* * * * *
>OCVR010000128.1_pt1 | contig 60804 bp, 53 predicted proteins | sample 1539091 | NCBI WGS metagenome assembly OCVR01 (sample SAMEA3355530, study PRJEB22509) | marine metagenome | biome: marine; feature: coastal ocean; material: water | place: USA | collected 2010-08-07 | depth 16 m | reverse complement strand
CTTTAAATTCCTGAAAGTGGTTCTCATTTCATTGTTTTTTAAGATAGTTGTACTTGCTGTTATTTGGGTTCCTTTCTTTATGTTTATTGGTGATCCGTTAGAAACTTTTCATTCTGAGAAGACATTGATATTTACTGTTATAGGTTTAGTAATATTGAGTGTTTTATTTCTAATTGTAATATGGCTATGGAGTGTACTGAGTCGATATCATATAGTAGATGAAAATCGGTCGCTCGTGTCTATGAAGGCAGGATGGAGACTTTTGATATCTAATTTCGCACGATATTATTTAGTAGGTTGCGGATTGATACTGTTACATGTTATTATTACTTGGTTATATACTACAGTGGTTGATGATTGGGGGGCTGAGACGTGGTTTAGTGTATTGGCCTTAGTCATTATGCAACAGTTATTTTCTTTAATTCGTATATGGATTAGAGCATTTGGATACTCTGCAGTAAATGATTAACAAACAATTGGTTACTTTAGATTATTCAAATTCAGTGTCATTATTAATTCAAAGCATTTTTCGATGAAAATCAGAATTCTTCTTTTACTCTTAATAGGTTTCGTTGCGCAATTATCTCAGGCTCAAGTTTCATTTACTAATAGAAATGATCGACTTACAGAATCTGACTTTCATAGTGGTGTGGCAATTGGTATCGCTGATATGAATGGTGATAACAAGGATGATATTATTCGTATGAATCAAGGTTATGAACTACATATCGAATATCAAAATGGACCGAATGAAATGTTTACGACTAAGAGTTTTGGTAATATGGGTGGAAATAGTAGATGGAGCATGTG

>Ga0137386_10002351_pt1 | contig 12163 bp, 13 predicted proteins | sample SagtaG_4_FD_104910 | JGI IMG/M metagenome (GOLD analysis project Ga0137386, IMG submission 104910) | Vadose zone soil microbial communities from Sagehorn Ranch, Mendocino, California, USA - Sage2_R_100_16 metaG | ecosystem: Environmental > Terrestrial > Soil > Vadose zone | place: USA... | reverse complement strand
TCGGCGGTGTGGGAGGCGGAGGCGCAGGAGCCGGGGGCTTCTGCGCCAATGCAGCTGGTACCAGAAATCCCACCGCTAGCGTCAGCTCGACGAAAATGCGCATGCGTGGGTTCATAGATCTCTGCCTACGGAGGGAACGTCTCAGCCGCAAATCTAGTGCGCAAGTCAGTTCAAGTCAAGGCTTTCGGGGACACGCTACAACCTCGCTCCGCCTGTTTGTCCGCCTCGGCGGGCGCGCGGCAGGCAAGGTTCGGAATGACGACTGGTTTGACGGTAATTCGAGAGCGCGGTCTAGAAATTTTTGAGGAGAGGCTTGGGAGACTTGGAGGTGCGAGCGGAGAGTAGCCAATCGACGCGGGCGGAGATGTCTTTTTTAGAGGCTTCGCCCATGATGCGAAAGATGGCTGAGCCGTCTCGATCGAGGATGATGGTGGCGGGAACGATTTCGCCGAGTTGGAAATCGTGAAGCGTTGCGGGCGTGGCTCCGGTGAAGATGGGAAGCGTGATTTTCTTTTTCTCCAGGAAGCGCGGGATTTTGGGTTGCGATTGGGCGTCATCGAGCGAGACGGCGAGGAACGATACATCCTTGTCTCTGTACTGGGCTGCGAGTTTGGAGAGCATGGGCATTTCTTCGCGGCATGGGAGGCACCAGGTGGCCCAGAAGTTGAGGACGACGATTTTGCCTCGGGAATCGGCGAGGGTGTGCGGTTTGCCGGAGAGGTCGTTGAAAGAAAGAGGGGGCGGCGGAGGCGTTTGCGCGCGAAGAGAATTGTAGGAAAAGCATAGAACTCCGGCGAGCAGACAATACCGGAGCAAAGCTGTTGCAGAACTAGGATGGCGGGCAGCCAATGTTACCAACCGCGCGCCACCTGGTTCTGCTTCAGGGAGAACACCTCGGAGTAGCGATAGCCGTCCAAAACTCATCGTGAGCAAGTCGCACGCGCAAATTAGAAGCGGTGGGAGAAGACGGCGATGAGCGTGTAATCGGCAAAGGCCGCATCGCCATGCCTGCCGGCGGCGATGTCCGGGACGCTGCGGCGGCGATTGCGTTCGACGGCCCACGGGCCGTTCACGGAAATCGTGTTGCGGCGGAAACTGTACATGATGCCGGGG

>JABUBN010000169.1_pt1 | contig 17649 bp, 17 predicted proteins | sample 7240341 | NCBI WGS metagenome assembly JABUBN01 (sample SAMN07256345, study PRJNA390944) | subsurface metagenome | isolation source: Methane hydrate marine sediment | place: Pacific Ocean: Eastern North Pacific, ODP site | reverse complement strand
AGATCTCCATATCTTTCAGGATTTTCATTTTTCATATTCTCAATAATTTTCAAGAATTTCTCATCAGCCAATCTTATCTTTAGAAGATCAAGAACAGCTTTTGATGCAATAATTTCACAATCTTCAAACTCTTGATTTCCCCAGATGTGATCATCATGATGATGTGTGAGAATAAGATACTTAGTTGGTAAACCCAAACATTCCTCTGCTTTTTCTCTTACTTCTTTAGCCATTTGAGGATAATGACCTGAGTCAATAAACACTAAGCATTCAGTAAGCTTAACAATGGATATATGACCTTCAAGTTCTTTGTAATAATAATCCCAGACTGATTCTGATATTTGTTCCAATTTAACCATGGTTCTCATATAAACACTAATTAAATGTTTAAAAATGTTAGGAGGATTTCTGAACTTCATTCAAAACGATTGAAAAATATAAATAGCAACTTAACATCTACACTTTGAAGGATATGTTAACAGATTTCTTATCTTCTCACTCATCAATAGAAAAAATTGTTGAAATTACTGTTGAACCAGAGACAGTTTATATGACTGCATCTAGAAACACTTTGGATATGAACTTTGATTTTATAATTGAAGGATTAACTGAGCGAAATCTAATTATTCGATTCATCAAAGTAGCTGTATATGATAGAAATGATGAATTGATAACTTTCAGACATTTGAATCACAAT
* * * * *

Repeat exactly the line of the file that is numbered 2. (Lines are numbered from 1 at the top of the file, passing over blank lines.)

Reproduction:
CTTTAAATTCCTGAAAGTGGTTCTCATTTCATTGTTTTTTAAGATAGTTGTACTTGCTGTTATTTGGGTTCCTTTCTTTATGTTTATTGGTGATCCGTTAGAAACTTTTCATTCTGAGAAGACATTGATATTTACTGTTATAGGTTTAGTAATATTGAGTGTTTTATTTCTAATTGTAATATGGCTATGGAGTGTACTGAGTCGATATCATATAGTAGATGAAAATCGGTCGCTCGTGTCTATGAAGGCAGGATGGAGACTTTTGATATCTAATTTCGCACGATATTATTTAGTAGGTTGCGGATTGATACTGTTACATGTTATTATTACTTGGTTATATACTACAGTGGTTGATGATTGGGGGGCTGAGACGTGGTTTAGTGTATTGGCCTTAGTCATTATGCAACAGTTATTTTCTTTAATTCGTATATGGATTAGAGCATTTGGATACTCTGCAGTAAATGATTAACAAACAATTGGTTACTTTAGATTATTCAAATTCAGTGTCATTATTAATTCAAAGCATTTTTCGATGAAAATCAGAATTCTTCTTTTACTCTTAATAGGTTTCGTTGCGCAATTATCTCAGGCTCAAGTTTCATTTACTAATAGAAATGATCGACTTACAGAATCTGACTTTCATAGTGGTGTGGCAATTGGTATCGCTGATATGAATGGTGATAACAAGGATGATATTATTCGTATGAATCAAGGTTATGAACTACATATCGAATATCAAAATGGACCGAATGAAATGTTTACGACTAAGAGTTTTGGTAATATGGGTGGAAATAGTAGATGGAGCATGTG